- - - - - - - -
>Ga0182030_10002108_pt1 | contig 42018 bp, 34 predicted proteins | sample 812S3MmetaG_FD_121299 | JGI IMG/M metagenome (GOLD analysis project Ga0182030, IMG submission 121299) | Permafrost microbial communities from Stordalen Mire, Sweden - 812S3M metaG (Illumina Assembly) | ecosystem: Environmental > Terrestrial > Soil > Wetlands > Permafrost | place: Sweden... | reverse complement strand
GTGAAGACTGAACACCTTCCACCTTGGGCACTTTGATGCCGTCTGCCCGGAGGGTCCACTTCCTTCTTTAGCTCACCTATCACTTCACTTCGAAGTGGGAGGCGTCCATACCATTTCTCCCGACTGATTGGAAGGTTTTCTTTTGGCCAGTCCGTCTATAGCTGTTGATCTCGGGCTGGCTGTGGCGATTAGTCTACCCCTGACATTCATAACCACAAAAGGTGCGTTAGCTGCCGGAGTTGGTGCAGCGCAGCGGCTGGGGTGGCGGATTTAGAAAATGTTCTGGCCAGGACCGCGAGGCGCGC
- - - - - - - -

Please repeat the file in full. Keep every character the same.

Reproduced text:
>Ga0182030_10002108_pt1 | contig 42018 bp, 34 predicted proteins | sample 812S3MmetaG_FD_121299 | JGI IMG/M metagenome (GOLD analysis project Ga0182030, IMG submission 121299) | Permafrost microbial communities from Stordalen Mire, Sweden - 812S3M metaG (Illumina Assembly) | ecosystem: Environmental > Terrestrial > Soil > Wetlands > Permafrost | place: Sweden... | reverse complement strand
GTGAAGACTGAACACCTTCCACCTTGGGCACTTTGATGCCGTCTGCCCGGAGGGTCCACTTCCTTCTTTAGCTCACCTATCACTTCACTTCGAAGTGGGAGGCGTCCATACCATTTCTCCCGACTGATTGGAAGGTTTTCTTTTGGCCAGTCCGTCTATAGCTGTTGATCTCGGGCTGGCTGTGGCGATTAGTCTACCCCTGACATTCATAACCACAAAAGGTGCGTTAGCTGCCGGAGTTGGTGCAGCGCAGCGGCTGGGGTGGCGGATTTAGAAAATGTTCTGGCCAGGACCGCGAGGCGCGC